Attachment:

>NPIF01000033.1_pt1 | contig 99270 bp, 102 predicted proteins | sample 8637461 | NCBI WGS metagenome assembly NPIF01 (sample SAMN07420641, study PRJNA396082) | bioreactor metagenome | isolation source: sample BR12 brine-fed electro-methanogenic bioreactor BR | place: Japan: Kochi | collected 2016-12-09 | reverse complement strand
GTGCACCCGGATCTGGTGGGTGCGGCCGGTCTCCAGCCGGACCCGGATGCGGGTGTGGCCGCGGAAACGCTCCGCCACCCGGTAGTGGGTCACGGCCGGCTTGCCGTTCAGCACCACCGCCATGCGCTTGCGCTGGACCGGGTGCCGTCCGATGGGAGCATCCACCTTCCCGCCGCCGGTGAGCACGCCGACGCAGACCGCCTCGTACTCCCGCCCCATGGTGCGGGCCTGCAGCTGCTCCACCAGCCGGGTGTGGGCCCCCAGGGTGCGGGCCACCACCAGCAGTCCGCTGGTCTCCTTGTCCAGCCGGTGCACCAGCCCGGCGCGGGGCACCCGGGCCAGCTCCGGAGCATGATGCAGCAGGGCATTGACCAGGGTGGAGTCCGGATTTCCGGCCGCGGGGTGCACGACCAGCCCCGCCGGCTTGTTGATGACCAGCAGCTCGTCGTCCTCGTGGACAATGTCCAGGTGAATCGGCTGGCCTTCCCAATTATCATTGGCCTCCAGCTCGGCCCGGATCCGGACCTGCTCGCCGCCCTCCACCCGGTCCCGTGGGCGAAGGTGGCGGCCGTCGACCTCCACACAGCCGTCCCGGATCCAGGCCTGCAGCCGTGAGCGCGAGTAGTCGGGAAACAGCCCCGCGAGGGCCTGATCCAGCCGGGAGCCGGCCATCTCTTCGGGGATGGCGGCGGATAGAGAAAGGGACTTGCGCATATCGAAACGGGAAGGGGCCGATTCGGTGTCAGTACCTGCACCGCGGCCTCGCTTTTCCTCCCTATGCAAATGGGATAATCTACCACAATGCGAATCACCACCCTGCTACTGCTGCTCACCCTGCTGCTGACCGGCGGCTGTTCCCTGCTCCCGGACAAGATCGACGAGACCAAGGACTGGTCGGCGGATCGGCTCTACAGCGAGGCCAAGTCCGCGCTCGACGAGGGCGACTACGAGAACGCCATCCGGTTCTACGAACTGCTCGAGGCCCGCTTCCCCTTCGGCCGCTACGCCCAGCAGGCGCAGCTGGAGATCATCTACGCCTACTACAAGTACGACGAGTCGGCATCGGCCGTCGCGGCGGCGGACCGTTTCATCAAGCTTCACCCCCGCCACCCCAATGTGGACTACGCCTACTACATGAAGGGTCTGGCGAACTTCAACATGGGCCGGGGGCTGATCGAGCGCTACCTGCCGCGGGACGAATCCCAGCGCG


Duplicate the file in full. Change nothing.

>NPIF01000033.1_pt1 | contig 99270 bp, 102 predicted proteins | sample 8637461 | NCBI WGS metagenome assembly NPIF01 (sample SAMN07420641, study PRJNA396082) | bioreactor metagenome | isolation source: sample BR12 brine-fed electro-methanogenic bioreactor BR | place: Japan: Kochi | collected 2016-12-09 | reverse complement strand
GTGCACCCGGATCTGGTGGGTGCGGCCGGTCTCCAGCCGGACCCGGATGCGGGTGTGGCCGCGGAAACGCTCCGCCACCCGGTAGTGGGTCACGGCCGGCTTGCCGTTCAGCACCACCGCCATGCGCTTGCGCTGGACCGGGTGCCGTCCGATGGGAGCATCCACCTTCCCGCCGCCGGTGAGCACGCCGACGCAGACCGCCTCGTACTCCCGCCCCATGGTGCGGGCCTGCAGCTGCTCCACCAGCCGGGTGTGGGCCCCCAGGGTGCGGGCCACCACCAGCAGTCCGCTGGTCTCCTTGTCCAGCCGGTGCACCAGCCCGGCGCGGGGCACCCGGGCCAGCTCCGGAGCATGATGCAGCAGGGCATTGACCAGGGTGGAGTCCGGATTTCCGGCCGCGGGGTGCACGACCAGCCCCGCCGGCTTGTTGATGACCAGCAGCTCGTCGTCCTCGTGGACAATGTCCAGGTGAATCGGCTGGCCTTCCCAATTATCATTGGCCTCCAGCTCGGCCCGGATCCGGACCTGCTCGCCGCCCTCCACCCGGTCCCGTGGGCGAAGGTGGCGGCCGTCGACCTCCACACAGCCGTCCCGGATCCAGGCCTGCAGCCGTGAGCGCGAGTAGTCGGGAAACAGCCCCGCGAGGGCCTGATCCAGCCGGGAGCCGGCCATCTCTTCGGGGATGGCGGCGGATAGAGAAAGGGACTTGCGCATATCGAAACGGGAAGGGGCCGATTCGGTGTCAGTACCTGCACCGCGGCCTCGCTTTTCCTCCCTATGCAAATGGGATAATCTACCACAATGCGAATCACCACCCTGCTACTGCTGCTCACCCTGCTGCTGACCGGCGGCTGTTCCCTGCTCCCGGACAAGATCGACGAGACCAAGGACTGGTCGGCGGATCGGCTCTACAGCGAGGCCAAGTCCGCGCTCGACGAGGGCGACTACGAGAACGCCATCCGGTTCTACGAACTGCTCGAGGCCCGCTTCCCCTTCGGCCGCTACGCCCAGCAGGCGCAGCTGGAGATCATCTACGCCTACTACAAGTACGACGAGTCGGCATCGGCCGTCGCGGCGGCGGACCGTTTCATCAAGCTTCACCCCCGCCACCCCAATGTGGACTACGCCTACTACATGAAGGGTCTGGCGAACTTCAACATGGGCCGGGGGCTGATCGAGCGCTACCTGCCGCGGGACGAATCCCAGCGCG